Love your neighbor as yourself.
- I could no more euthanize my lovely 19 year old all black kitty girl than I could kill myself. She suffers with chronic renal failure since March this year. I give her pills twice daily and subcutaneous fluids every 24 hours, on time, which she tolerates very well. I am forgoing vacation this, my year of retirement to be able to give back to her a small portion of the devotion she has given me with her unconditional love. I am far from rich and just paid off an 800 dollar plus hospital charge for her diagnosis and initial emergency room treatments. Money means nothing to me when it comes to a life that can be spared for as long as it can sustain itself without pain with that treatment. I will care for her until she can no longer stand up or eat and I will pay the price to prevent her from dying in severe pain. I also pray for her and do all I can to keep her comfortable at this time. God gave her to me and He is the only one who will take her away from me.
- —Guest BB
Ring Worm too much
- My cat of 14 years developed ringworm and vet gave her sulphur bath which layed her out for 2 day and I had to feed her for 6. She can't do those. So he gave her shots and her hair kept falling out, and then he gave her some pills and topical spray but it didn't help much. Then he told me of an expensive drug $200 for a month and I tried this which did help a little, but now says she may have to be on that for months and I cannot afford it. I had to charge that. I don't want to put her to sleep but I cannot afford the meds and I have another cat who may also be coming down with it, so sure cannot afford double that on my small salary. I am already in debt. I am crying every day thinking I will have to do this but I don't know what else to do.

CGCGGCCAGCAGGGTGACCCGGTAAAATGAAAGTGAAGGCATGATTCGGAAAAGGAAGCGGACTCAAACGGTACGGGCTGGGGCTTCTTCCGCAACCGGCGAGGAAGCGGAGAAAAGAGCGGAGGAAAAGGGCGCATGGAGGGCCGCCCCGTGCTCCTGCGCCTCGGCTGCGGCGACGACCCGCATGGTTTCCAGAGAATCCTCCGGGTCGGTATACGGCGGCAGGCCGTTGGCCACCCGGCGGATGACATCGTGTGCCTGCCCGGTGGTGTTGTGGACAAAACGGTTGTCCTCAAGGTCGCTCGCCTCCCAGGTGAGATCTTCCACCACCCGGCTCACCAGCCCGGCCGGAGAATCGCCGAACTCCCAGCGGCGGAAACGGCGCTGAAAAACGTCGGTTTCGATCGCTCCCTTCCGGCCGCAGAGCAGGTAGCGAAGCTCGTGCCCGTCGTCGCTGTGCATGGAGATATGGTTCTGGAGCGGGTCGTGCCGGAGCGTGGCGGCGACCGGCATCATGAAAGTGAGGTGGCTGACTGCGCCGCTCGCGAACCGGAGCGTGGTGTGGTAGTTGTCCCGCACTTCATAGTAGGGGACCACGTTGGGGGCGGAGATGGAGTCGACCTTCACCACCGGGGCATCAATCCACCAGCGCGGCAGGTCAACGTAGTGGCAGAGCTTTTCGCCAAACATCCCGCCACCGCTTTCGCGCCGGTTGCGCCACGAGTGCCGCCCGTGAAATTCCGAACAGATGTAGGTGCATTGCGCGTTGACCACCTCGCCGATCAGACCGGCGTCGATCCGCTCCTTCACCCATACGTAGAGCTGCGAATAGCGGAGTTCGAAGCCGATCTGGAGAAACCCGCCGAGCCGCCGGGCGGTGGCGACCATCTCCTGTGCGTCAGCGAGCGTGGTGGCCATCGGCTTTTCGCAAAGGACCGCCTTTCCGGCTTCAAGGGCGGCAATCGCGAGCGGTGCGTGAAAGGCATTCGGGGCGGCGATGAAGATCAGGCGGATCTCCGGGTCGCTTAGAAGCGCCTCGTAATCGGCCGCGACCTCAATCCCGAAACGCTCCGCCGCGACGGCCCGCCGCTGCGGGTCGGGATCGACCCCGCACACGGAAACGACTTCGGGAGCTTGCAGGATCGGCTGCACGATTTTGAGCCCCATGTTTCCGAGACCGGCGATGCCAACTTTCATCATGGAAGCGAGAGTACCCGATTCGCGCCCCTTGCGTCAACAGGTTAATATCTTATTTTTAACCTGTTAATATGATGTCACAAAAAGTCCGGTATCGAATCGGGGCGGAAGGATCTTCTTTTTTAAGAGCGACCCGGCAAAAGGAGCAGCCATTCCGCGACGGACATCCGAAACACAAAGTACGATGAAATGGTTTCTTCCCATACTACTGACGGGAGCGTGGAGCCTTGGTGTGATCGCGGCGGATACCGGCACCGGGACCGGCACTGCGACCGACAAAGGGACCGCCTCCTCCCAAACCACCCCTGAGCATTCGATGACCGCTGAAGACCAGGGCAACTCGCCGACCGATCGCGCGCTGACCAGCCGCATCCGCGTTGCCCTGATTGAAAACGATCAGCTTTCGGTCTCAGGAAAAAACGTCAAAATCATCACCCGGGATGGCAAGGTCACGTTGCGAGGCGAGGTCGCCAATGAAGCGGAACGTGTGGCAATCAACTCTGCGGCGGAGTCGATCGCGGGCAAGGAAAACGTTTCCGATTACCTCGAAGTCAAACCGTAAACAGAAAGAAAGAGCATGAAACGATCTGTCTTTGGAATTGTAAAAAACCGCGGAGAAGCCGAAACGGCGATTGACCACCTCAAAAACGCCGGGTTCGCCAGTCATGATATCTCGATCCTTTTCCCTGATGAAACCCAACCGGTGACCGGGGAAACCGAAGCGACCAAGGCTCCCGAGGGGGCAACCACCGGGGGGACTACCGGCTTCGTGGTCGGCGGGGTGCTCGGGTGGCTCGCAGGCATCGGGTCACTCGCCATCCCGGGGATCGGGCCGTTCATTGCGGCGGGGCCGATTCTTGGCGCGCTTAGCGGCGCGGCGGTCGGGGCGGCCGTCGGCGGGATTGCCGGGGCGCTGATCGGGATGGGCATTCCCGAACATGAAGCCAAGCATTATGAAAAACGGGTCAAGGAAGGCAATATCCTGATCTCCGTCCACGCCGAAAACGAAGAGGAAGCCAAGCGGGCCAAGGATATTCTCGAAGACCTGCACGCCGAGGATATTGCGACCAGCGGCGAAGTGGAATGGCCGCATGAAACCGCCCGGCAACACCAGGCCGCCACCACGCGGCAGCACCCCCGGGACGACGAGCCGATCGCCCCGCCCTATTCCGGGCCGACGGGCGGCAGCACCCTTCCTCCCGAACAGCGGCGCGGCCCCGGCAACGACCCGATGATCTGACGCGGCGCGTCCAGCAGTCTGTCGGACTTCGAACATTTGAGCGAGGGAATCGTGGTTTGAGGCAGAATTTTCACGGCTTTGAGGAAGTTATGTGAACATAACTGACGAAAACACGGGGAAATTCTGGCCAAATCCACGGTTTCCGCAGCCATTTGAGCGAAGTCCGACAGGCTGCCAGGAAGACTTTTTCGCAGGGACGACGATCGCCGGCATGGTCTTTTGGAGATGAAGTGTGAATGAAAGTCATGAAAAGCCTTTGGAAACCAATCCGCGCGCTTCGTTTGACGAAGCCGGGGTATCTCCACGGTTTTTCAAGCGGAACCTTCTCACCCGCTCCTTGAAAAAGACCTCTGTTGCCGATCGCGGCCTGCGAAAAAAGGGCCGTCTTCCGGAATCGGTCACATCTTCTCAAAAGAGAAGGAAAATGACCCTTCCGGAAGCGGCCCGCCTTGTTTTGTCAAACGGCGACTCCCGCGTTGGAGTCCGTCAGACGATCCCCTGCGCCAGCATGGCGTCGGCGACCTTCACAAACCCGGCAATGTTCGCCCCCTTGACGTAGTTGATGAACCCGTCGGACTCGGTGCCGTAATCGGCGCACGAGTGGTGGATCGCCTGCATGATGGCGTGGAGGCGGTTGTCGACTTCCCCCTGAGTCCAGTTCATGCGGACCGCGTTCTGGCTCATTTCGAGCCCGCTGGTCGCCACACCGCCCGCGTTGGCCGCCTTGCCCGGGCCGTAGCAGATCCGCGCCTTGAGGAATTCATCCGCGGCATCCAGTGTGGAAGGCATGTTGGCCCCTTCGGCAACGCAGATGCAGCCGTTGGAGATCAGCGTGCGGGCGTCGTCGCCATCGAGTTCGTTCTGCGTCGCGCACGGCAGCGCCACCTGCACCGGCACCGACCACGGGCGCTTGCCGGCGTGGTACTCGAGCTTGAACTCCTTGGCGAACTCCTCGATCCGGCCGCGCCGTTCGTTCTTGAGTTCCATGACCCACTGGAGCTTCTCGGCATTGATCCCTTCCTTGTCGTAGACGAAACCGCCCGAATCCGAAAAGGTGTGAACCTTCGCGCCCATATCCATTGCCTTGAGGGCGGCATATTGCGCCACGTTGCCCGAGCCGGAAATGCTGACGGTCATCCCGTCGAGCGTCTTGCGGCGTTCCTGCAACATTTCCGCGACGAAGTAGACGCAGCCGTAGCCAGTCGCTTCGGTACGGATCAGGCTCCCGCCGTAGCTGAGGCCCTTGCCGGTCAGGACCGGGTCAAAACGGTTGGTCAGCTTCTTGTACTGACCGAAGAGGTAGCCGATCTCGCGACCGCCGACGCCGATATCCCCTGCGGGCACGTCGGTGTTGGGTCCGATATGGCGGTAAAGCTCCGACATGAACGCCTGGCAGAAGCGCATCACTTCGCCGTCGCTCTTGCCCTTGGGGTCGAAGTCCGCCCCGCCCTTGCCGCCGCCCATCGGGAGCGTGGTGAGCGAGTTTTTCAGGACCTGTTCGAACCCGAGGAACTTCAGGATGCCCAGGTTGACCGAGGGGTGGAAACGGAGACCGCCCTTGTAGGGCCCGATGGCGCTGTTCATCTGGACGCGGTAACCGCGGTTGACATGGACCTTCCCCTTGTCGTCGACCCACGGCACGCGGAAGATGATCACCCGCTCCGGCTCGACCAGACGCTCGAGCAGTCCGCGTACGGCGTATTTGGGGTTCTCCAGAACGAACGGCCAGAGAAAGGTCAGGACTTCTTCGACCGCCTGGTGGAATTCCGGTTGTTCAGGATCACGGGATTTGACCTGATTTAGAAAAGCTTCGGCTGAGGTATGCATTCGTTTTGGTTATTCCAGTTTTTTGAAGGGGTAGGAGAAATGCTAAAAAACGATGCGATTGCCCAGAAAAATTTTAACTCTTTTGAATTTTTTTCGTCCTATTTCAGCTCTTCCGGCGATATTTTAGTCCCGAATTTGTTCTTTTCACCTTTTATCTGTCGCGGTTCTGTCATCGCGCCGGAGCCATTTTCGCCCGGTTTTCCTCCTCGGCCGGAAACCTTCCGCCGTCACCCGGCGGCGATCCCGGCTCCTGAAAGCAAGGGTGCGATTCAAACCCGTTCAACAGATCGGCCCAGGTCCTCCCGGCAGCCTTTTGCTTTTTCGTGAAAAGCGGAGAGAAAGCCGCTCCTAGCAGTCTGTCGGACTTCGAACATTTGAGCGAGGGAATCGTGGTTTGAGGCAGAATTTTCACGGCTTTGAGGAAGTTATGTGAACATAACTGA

- —Guest Mary Jane
Not yet - possibly soon
- Our lovely big ginger cat developed mouth problems and had teeth extracted and a full-scale mouth cleanup 6 months ago. Two weeks ago he developed more problems and had two more teeth extracted. He is still not right, the condition is likely to be chronic, and he is going back to the vet tomorrow. We have some decisions to make and the bills are mounting up. He is a rural cat and does a lot of hunting. He eats his prey, bones, feet and all. He needs a well-functioning pain-free mouth to maintain his quality of life. Not only that, but being put in a cage and going to the vet is a hideous frightening experience for him. We may make the decision to have him put down tomorrow.
- —Guest Guest
- My cat was 14, with chronic bowel problems. Money was not the only issue, but it was one thing to consider - along with the inability to keep providing long term care, and how poor his reaction was to being medicated. For those who think that's somehow horrible - if you eat meat you kill a healthy animal every day. You don't know that animal - but it was still an animal the same intelligence and ability to feel pain as your cat.We play god and extend the lives of our beloved cats by giving shots, by spaying, by keeping them inside, by rescuing them from shelters (feral cats have an average lifespan of 7 years). My cat's 14 years were good ones, and he died when he was still happy - which he would quickly have been in pain without more treatment we could not emotionally and physically keep giving. And I will rescue another cat who would be killed as a kitten if I did not.
- —Guest Ipsissimus